Wood's article in The Atlantic, "What ISIS Really Wants," was a step removed from the White House summit. It doesn't seem intended to back the president's critics, though it can be used that way. Parts of the article function as a corrective to the conventional political wisdom that Islam is "a religion of peace" by drawing from Quranic verses and seventh-century Islamic history to press the point that the Islamic State is actually being very authentic to Islam. On the other hand, Wood admits, "Muslims can reject the Islamic State; nearly all do."
Relying primarily on Princeton professor Bernard Haykel and conversations with two learned Islamic State internationals, Wood argues that the Islamic State is serious about its Islamic scholarship, and its atavistic violence has its roots in the Quran and the early history of Islam. Wood ignores recent scholarship that shows that the early military expansion of Islam did not include subjugation and conversion of conquered territories, but contented itself with collecting taxes so that the Caliphates were able to develop as tolerant centers of sophisticated culture.
Wood goes on to argue that what some have branded as the Islamic State's "death cult" is a form of apocalyptic religion. Their fight, they believe, is the first of a series of battles that will issue in the end of history and the coming of the Messiah. Their doctrine holds that the culminating battle between the Caliphate and "Rome" (the religious symbol of the West) will take place on a plain in Syria.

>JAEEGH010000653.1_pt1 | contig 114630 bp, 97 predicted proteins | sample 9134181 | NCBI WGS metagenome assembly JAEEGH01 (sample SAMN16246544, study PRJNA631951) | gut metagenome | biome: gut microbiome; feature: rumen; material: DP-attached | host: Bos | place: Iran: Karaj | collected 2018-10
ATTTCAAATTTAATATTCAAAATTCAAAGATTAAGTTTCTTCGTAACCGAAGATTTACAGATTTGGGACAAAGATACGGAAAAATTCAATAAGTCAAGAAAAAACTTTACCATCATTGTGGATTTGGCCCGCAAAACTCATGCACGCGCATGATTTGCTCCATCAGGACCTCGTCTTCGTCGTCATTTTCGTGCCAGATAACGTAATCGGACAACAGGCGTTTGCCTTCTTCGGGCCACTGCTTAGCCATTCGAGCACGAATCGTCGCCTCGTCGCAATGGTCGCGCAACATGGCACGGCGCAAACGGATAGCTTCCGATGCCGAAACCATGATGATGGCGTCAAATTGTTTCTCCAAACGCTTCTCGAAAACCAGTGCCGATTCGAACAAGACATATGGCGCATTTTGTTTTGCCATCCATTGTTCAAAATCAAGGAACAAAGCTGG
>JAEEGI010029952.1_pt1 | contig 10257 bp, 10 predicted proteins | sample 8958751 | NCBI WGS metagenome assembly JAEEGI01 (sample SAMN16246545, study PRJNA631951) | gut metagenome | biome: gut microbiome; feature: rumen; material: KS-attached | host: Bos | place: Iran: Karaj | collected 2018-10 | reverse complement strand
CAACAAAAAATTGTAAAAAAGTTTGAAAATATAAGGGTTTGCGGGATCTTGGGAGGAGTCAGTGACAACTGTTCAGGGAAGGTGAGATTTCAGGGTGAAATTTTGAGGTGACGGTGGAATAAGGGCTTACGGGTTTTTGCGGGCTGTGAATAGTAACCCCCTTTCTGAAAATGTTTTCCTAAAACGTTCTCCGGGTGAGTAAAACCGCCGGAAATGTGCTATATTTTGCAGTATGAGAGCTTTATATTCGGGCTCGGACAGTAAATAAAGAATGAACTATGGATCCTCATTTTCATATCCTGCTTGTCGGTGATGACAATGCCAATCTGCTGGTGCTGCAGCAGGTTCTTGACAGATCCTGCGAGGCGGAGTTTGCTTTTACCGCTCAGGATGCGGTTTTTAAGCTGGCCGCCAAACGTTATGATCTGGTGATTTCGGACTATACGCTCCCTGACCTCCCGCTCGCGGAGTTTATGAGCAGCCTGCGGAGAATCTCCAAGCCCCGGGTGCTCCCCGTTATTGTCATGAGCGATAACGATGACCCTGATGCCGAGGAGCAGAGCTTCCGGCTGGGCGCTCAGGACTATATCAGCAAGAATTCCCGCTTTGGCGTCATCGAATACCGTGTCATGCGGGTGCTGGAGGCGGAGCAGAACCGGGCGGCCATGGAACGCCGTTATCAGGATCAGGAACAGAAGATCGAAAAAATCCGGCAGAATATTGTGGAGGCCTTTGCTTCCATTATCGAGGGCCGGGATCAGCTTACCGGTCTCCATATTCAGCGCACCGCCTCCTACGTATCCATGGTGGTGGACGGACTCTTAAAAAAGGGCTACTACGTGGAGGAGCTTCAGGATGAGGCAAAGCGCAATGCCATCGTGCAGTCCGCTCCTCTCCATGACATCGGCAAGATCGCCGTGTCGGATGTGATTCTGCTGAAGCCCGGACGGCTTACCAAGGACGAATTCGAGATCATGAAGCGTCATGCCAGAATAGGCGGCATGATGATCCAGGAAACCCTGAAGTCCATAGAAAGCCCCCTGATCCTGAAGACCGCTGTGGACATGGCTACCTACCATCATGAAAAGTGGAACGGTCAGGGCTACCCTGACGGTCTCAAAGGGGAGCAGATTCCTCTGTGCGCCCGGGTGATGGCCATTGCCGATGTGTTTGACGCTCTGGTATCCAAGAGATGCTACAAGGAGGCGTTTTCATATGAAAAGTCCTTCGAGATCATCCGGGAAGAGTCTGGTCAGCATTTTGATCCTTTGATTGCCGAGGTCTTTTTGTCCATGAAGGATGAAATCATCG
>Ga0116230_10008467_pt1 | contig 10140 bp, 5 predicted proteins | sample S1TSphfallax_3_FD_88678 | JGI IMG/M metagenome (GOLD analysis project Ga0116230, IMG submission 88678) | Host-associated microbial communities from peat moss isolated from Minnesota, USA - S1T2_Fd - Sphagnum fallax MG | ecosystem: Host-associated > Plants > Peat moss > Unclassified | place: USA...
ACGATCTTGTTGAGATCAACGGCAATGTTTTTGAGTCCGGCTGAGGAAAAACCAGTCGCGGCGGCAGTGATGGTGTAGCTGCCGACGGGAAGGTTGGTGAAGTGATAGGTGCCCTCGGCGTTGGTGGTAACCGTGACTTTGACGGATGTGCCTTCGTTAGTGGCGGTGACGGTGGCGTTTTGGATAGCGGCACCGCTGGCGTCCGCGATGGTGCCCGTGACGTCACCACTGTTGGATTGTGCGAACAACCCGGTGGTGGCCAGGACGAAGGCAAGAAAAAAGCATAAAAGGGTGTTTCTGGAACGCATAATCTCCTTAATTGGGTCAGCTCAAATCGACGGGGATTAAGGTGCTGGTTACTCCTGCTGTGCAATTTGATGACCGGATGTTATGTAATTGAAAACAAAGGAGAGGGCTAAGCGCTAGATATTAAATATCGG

In a reply to Wood on Salon.com, Haroon Moghul contends that most Muslims reject the Islamic State and repudiate its theology and its methods. "The only Muslims who think ISIS represents Islam, or even Muslims," he writes, "are ISIS themselves. ... The real reason ISIS happens is because of what keeps happening to Muslims." (Think Abu Ghraib, Guantanamo, and unaccountable drone strikes.)
In his Feb. 20 column, Brooks argues that Islamic State fighters are not motivated by the profit motive. Like young men in times past, they are driven by a "thymotic urge, the quest for ... glory that can be won only by showing strength in confrontation with death."
Brooks writes: "You can't counter a heroic impulse with a mundane and bourgeois response," as he alleges the administration does. "You can counter it only with a more compelling heroic vision. ... Terrorism will be defeated only when [the alienated yet aspiring young] find a different fulfillment, even more bold and self-transcending."